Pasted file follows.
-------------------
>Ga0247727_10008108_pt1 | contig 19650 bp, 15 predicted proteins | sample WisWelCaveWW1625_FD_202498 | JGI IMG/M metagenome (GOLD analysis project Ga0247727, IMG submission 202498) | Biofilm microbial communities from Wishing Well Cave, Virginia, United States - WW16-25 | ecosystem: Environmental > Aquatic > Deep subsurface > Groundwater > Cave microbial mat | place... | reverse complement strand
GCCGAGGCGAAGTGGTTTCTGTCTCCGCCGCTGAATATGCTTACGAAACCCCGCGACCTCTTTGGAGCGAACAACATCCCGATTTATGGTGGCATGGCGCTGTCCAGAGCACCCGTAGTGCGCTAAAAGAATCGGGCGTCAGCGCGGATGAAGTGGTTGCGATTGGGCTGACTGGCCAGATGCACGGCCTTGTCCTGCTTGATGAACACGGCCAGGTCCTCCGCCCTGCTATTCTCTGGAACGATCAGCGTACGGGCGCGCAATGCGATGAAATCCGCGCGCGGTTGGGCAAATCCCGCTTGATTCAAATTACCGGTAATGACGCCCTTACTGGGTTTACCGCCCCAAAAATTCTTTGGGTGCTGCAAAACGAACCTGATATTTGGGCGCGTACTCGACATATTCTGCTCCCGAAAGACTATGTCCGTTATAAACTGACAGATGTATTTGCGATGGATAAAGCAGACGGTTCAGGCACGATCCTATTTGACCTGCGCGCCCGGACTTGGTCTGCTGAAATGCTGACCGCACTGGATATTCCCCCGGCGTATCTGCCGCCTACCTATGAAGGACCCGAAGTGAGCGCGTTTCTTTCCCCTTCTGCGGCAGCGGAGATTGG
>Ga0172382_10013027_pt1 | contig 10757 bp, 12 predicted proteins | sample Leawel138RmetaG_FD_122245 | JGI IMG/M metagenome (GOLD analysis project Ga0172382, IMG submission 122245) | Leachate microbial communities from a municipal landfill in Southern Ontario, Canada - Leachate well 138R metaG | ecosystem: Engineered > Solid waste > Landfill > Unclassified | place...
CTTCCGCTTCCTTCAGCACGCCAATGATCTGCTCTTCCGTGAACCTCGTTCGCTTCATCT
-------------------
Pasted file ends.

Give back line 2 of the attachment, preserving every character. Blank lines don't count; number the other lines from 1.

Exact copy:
GCCGAGGCGAAGTGGTTTCTGTCTCCGCCGCTGAATATGCTTACGAAACCCCGCGACCTCTTTGGAGCGAACAACATCCCGATTTATGGTGGCATGGCGCTGTCCAGAGCACCCGTAGTGCGCTAAAAGAATCGGGCGTCAGCGCGGATGAAGTGGTTGCGATTGGGCTGACTGGCCAGATGCACGGCCTTGTCCTGCTTGATGAACACGGCCAGGTCCTCCGCCCTGCTATTCTCTGGAACGATCAGCGTACGGGCGCGCAATGCGATGAAATCCGCGCGCGGTTGGGCAAATCCCGCTTGATTCAAATTACCGGTAATGACGCCCTTACTGGGTTTACCGCCCCAAAAATTCTTTGGGTGCTGCAAAACGAACCTGATATTTGGGCGCGTACTCGACATATTCTGCTCCCGAAAGACTATGTCCGTTATAAACTGACAGATGTATTTGCGATGGATAAAGCAGACGGTTCAGGCACGATCCTATTTGACCTGCGCGCCCGGACTTGGTCTGCTGAAATGCTGACCGCACTGGATATTCCCCCGGCGTATCTGCCGCCTACCTATGAAGGACCCGAAGTGAGCGCGTTTCTTTCCCCTTCTGCGGCAGCGGAGATTGG